Sunday, October 21, 2012

John Hiatt "Mystic Pinball" (4.5*)

I had Radio National’s The Music Show on in the background when I turned my thoughts to a review of John Hiatt’s latest recording and had already decided consistency was going to be the theme to riff off this time around. Andrew Ford kicked off with a track from the new Van Morrison, and that, I thought, was the way into this one.

Around fifteen years back I was aenjoying Van the Man. He seemed to have located a rather pleasant groove,  was mining that seam rather well and seemed to be displaying a fair degree of consistency with the odd flash of brilliance. I started to cool towards Mr Morrison somewhere around the turn of the century and while I haven’t heard all of the half dozen sets of new material between The Skiffle Sessions and Born to Sing I’ve heard (and read) enough to suggest we’re moving from groove into rut where Morrison’s concerned, largely due to an apparent willingness to surrender to an innate tendency towards Grumpy Old Man With a Substantial Chip on the Shoulder and a Simmering Resentment Concerning the Price of Fame.

In any case, what I heard at the start of The Music Show on 6 October sounded a hell of a lot like what he was doing fifteen years ago, so I’m inclined to give Born to Sing the old flick pass. The new John Hiatt, on the other hand, comes as a reminder that Hiatt remains on the automatic purchase list, and we definitely need to fill in the gaps in the back catalogue, starting with 2008’s Same Old Man.

The first thing to note is the continuity from Dirty Jeans & Mudslide Hymns. Hiatt has kept his regular road band (Doug Lancio on electric guitar, dobro and mandolin, Patrick O'Hearn on bass, and Kenneth Blevins on drums) for the instrumental component and producer Kevin Shirley in the control room.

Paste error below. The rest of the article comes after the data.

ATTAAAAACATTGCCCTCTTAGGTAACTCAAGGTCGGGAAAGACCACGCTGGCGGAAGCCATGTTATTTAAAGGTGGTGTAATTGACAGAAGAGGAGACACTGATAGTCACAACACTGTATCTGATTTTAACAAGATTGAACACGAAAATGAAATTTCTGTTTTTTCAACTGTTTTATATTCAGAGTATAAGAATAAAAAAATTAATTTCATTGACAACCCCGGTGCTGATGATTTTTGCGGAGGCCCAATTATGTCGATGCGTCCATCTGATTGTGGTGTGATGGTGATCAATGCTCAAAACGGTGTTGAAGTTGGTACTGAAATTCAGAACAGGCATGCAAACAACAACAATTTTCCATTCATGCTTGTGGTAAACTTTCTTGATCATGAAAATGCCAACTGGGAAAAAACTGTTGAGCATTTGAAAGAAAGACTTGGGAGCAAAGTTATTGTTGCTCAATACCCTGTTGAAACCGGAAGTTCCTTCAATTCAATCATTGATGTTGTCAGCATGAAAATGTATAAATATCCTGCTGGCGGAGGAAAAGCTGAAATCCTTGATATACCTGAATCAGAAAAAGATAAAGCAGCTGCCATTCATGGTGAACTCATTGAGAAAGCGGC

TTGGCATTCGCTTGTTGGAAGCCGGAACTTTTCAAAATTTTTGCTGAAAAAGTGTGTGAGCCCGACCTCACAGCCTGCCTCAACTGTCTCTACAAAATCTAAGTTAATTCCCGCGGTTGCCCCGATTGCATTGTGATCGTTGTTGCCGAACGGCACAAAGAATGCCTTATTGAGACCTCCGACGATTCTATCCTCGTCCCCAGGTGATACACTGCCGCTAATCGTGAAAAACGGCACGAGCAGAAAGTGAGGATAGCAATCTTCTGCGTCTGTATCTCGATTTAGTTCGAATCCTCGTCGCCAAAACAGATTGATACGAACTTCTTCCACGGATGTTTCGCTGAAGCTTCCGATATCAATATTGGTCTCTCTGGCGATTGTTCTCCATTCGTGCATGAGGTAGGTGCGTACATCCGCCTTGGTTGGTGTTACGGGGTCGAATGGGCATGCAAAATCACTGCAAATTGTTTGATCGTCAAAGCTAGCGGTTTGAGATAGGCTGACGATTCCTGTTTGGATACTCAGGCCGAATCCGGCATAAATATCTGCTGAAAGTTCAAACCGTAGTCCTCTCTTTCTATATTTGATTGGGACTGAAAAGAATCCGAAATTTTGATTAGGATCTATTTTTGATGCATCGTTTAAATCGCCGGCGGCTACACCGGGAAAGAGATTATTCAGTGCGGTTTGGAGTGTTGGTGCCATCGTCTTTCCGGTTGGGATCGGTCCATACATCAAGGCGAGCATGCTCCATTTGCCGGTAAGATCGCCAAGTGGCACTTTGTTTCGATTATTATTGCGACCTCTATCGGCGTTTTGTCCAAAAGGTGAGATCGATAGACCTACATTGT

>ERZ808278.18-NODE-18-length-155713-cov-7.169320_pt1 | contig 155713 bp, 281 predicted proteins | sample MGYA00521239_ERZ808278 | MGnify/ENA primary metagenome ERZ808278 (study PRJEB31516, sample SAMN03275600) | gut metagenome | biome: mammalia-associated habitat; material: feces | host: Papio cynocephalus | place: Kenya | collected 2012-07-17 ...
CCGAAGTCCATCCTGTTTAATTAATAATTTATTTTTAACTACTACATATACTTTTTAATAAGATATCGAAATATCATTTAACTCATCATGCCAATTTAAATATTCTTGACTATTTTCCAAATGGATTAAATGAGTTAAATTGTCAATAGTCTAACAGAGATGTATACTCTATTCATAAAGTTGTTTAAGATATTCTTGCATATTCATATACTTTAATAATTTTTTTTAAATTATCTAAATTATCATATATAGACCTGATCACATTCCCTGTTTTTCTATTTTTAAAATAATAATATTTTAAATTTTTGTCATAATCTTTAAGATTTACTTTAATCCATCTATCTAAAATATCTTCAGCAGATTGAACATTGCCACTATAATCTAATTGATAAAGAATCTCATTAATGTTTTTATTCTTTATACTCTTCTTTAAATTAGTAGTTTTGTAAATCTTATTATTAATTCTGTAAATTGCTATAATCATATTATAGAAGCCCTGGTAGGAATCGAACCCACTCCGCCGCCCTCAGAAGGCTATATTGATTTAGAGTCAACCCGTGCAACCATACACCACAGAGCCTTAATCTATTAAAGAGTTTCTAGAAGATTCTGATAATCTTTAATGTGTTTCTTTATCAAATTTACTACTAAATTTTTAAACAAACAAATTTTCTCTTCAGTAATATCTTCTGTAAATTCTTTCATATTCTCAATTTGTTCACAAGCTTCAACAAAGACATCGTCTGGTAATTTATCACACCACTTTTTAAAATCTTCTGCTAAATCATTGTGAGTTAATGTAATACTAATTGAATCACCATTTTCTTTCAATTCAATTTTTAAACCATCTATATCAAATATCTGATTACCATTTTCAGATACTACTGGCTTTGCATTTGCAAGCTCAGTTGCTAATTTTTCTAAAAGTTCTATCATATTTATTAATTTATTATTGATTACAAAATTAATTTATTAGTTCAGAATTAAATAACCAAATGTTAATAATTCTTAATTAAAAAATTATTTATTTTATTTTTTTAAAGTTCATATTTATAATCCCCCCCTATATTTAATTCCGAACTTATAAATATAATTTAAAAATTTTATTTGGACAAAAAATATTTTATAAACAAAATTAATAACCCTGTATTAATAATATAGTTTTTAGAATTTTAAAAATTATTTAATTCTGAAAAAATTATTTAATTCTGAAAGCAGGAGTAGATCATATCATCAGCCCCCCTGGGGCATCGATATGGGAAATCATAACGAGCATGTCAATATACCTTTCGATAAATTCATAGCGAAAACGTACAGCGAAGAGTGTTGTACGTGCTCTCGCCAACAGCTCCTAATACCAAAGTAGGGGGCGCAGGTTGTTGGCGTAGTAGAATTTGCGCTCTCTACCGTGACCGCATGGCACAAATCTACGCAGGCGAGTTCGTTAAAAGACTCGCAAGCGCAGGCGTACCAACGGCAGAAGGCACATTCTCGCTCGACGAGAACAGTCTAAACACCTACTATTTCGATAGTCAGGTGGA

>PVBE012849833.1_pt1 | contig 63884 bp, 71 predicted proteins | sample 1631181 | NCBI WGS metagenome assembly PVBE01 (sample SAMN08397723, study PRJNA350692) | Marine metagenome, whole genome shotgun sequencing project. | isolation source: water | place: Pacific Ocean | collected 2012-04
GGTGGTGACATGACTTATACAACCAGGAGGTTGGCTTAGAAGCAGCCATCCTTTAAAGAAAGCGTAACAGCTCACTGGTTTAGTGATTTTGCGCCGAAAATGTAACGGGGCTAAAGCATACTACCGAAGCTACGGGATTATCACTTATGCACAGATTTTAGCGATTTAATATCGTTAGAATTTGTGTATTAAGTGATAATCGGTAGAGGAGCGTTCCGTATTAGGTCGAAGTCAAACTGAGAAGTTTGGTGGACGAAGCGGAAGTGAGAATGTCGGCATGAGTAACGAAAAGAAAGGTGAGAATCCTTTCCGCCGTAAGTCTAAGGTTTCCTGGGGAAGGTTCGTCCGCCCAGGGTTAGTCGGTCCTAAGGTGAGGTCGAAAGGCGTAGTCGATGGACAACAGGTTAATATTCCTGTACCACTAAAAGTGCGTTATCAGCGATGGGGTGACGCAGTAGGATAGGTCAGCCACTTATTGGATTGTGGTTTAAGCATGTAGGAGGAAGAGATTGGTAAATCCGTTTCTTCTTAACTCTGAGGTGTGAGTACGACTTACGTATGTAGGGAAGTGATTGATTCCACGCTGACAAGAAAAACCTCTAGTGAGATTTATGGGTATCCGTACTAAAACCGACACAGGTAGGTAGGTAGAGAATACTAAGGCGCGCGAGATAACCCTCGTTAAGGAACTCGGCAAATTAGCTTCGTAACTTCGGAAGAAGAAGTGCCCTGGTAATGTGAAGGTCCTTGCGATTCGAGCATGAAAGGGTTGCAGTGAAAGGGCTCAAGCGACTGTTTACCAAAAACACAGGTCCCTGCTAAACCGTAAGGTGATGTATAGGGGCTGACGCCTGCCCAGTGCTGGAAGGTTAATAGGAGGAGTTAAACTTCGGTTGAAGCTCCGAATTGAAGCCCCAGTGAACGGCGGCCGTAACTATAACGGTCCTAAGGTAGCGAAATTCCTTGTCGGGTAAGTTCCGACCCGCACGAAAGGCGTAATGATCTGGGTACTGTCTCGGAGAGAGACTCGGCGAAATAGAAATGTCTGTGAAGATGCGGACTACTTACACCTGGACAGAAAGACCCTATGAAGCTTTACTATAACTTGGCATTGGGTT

Lancio has been on board since The Open Road and the rhythm section dates back to Same Old Man, so you’d expect them to be up to just about anything Hiatt can throw at them. Dirty Jeans had an uncharacteristic slickness to it, and this time around Shirley pares things back a little while still keeping the sound sharp and focussed.

See the opener, We're Alright Now for a close to faultless, radio friendly example  of what I’m talking about, straight into a chugging heartbeat rhythm, funky, roar it out on the highway chorus (complete with handclaps). Gets things moving right from the get go, very much in the tradition of Riding With The King.

As is often the case where Hiatt is concerned, it’s about character sketches rather than autobiography. There’s a girlfriend who gets her jollies from drawing blood on Bite Marks, and recollections of a former lover doing a hundred miles an hour through the trailer park on a motor cycle without a helmet before slamming into a concrete drain pipe on It All Comes Back Someday. Wood Chipper kicks off with an admonition to beware any conversation a man starts by calling you Skipper, has a bloke track his ex- and her new bloke on the run after an armed robbery down to a shack in the middle of nowhere. He bangs his knee on the wood chipper in the yard, winds up dead and ground up for bait and finishes the tale from the hereafter. Justice is done in the end since they’re ambushed down the road by the forces of law and order. She ends up dead and the cops are puzzling over what seems to be a coded note found in her breast pocket. The note, as it turns out, is a shopping list.

The casual listener might be inclined to dismiss My Business as a throw away, but the tune gives Hiatt and The Combo a chance to rock out as they head into Howlin’ Wolf territory (there’s a howl at the end to round off the Wolf style riffage), and the change of pace as they rock out leads rather neatly into I Just Don't Know What to Say  a slower number in the we’re losing it and I’m bewildered mode that features a rather tasty solo from Mr Lancio (whose playing is consistently excellent throughout) and some rather tasty imagery as the protagonist admits he’s lost for words as he surveys what’s left of a relationship he’s not ready to give up on.